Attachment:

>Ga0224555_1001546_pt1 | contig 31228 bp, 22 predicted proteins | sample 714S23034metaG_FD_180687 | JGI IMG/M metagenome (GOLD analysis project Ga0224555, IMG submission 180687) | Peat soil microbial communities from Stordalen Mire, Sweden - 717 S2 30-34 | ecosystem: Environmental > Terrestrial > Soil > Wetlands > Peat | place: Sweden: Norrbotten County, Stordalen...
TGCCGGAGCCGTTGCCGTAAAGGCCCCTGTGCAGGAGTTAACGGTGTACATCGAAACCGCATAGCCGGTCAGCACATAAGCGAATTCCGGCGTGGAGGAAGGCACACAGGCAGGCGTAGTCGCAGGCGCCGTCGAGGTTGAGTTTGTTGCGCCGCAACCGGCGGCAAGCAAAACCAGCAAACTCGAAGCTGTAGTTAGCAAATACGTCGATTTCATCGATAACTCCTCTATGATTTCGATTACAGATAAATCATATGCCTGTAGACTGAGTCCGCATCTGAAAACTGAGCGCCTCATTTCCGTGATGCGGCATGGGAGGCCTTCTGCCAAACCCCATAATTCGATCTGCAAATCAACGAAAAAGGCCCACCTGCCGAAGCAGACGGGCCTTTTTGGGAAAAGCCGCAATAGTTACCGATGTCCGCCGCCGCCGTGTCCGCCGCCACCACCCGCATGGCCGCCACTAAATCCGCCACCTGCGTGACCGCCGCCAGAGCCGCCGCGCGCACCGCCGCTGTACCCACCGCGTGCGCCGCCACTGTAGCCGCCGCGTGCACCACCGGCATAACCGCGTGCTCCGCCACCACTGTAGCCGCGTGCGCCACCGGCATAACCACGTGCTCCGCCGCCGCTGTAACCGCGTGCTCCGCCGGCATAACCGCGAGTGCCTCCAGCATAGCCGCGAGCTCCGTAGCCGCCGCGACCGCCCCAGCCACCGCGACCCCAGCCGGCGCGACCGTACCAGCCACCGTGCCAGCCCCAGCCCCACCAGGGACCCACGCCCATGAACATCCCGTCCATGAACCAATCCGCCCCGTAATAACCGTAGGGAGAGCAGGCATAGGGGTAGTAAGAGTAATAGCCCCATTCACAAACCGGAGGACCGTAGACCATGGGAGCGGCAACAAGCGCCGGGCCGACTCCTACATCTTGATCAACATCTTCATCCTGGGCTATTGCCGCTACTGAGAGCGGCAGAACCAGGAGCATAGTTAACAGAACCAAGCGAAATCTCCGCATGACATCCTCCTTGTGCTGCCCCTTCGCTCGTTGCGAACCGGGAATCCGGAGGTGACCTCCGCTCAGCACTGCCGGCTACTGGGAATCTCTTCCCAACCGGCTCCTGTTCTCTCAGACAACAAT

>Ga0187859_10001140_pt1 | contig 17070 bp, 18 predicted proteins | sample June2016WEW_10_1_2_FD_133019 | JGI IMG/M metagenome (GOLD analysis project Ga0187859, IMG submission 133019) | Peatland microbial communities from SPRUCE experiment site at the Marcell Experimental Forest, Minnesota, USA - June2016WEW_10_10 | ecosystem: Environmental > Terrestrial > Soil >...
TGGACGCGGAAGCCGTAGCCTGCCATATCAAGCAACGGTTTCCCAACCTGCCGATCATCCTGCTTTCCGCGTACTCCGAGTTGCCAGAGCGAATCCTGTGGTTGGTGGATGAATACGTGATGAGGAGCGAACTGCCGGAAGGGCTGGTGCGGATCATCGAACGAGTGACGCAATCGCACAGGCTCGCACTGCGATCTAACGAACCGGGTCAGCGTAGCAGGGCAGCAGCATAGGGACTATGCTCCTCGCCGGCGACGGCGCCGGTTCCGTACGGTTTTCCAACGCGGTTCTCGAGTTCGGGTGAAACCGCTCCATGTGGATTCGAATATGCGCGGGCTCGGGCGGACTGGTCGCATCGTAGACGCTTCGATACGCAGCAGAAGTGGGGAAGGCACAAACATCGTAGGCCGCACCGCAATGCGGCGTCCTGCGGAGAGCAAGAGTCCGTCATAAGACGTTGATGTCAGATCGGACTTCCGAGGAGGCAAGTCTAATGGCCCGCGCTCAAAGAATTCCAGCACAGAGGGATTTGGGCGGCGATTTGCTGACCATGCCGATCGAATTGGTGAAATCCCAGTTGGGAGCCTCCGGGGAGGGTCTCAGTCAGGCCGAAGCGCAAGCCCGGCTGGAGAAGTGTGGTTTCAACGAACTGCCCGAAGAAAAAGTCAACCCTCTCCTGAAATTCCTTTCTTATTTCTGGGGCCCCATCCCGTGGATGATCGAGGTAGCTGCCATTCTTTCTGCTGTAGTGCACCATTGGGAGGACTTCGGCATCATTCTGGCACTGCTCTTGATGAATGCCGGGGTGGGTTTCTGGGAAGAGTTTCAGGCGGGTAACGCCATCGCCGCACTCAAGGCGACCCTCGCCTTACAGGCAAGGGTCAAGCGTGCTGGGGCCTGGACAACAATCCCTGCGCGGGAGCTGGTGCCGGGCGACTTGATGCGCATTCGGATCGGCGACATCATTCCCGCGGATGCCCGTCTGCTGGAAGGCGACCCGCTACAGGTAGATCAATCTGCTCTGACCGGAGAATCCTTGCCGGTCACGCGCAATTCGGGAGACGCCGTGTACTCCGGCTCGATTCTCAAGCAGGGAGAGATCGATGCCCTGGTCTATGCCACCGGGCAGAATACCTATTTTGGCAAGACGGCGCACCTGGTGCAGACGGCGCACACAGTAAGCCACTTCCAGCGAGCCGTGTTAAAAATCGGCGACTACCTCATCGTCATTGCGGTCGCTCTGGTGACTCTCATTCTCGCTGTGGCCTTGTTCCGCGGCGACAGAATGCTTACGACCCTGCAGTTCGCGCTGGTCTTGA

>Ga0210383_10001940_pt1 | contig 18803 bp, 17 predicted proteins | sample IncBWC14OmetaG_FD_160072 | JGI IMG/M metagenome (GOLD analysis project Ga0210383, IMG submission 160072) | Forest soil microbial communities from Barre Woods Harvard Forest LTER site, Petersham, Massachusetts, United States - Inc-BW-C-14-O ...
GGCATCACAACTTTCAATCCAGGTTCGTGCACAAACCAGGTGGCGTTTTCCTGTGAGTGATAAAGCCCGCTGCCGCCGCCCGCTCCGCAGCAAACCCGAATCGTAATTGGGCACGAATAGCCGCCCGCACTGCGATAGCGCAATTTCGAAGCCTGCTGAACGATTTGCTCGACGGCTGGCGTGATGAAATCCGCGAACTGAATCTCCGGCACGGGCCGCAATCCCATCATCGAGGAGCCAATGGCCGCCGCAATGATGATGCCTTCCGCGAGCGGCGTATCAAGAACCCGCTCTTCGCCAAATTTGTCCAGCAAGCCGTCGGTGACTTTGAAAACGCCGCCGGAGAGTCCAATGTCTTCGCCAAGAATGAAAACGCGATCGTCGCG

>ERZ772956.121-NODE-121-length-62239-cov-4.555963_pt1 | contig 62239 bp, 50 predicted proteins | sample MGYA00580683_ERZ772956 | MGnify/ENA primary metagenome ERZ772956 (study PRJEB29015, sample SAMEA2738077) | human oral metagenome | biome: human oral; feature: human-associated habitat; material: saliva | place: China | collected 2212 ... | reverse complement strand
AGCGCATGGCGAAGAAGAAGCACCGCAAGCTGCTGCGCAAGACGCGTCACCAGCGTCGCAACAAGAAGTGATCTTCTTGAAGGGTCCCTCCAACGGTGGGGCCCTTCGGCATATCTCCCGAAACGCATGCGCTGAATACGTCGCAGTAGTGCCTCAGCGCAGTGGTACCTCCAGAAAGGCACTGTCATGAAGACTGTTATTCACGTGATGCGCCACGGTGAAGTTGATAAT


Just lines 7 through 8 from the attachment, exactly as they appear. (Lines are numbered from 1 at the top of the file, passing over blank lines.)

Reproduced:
>ERZ772956.121-NODE-121-length-62239-cov-4.555963_pt1 | contig 62239 bp, 50 predicted proteins | sample MGYA00580683_ERZ772956 | MGnify/ENA primary metagenome ERZ772956 (study PRJEB29015, sample SAMEA2738077) | human oral metagenome | biome: human oral; feature: human-associated habitat; material: saliva | place: China | collected 2212 ... | reverse complement strand
AGCGCATGGCGAAGAAGAAGCACCGCAAGCTGCTGCGCAAGACGCGTCACCAGCGTCGCAACAAGAAGTGATCTTCTTGAAGGGTCCCTCCAACGGTGGGGCCCTTCGGCATATCTCCCGAAACGCATGCGCTGAATACGTCGCAGTAGTGCCTCAGCGCAGTGGTACCTCCAGAAAGGCACTGTCATGAAGACTGTTATTCACGTGATGCGCCACGGTGAAGTTGATAAT